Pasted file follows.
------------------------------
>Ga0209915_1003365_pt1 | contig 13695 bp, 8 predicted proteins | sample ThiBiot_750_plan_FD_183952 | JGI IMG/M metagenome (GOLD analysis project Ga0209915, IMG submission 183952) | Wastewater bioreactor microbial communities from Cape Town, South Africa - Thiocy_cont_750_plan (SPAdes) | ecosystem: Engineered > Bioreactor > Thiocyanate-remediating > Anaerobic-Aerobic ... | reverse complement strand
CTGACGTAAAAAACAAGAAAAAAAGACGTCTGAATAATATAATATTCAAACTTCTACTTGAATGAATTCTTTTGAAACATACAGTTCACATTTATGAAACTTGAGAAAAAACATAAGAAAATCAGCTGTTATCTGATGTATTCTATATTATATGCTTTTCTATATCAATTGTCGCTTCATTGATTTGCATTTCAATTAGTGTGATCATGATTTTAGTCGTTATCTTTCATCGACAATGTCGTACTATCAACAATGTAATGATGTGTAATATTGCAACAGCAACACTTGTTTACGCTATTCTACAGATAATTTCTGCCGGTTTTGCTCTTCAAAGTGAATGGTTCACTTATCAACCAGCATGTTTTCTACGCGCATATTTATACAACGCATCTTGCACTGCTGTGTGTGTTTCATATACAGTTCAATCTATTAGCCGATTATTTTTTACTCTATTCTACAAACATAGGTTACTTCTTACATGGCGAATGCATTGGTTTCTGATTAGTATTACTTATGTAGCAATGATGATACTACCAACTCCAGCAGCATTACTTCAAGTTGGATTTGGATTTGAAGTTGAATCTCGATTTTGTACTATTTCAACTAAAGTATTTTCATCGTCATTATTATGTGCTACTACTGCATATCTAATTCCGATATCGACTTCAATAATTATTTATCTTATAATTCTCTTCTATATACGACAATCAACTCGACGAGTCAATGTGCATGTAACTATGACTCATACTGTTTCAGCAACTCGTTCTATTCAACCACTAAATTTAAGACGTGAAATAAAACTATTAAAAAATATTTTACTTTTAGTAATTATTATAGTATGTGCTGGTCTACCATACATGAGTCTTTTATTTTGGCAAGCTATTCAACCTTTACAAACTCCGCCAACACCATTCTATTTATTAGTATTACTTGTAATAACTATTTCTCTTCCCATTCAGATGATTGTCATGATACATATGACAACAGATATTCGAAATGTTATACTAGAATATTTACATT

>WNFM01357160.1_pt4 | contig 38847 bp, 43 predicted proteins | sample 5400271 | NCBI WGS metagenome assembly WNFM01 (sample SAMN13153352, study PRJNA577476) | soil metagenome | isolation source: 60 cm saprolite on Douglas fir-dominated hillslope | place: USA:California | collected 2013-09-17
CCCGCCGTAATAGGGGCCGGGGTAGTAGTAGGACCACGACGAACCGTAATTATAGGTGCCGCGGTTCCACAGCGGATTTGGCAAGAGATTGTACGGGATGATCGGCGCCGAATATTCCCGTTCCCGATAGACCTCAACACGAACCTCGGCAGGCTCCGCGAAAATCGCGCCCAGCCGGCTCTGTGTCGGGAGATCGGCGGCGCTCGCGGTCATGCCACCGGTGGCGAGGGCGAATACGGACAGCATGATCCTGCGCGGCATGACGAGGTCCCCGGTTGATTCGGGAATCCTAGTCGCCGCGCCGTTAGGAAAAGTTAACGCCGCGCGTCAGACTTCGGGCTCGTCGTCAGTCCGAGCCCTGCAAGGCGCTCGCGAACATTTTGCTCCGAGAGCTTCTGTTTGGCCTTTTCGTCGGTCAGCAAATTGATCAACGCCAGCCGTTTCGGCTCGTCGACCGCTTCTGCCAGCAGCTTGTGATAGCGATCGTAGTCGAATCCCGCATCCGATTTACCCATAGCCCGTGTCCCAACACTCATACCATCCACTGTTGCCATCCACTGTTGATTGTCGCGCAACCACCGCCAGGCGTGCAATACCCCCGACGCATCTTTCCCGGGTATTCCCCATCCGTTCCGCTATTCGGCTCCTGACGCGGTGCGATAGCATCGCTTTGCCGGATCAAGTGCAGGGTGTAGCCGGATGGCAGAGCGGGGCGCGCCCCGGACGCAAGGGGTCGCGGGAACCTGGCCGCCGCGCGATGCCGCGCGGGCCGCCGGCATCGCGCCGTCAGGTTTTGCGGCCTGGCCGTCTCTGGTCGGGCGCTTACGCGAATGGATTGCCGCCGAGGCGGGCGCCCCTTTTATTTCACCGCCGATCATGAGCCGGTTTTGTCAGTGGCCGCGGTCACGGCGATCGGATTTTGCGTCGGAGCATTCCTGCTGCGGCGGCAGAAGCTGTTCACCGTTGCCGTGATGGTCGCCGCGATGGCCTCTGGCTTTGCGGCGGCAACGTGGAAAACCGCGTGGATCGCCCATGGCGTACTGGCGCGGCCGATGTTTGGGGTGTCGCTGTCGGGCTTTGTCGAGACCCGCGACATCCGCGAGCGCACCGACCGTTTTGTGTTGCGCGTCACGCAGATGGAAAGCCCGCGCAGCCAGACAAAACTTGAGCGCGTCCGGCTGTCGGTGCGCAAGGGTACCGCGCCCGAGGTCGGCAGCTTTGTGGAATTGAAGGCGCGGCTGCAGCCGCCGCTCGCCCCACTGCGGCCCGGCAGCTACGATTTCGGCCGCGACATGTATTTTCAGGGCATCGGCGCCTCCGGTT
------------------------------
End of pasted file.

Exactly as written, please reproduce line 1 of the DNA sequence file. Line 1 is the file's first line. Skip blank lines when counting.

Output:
>Ga0209915_1003365_pt1 | contig 13695 bp, 8 predicted proteins | sample ThiBiot_750_plan_FD_183952 | JGI IMG/M metagenome (GOLD analysis project Ga0209915, IMG submission 183952) | Wastewater bioreactor microbial communities from Cape Town, South Africa - Thiocy_cont_750_plan (SPAdes) | ecosystem: Engineered > Bioreactor > Thiocyanate-remediating > Anaerobic-Aerobic ... | reverse complement strand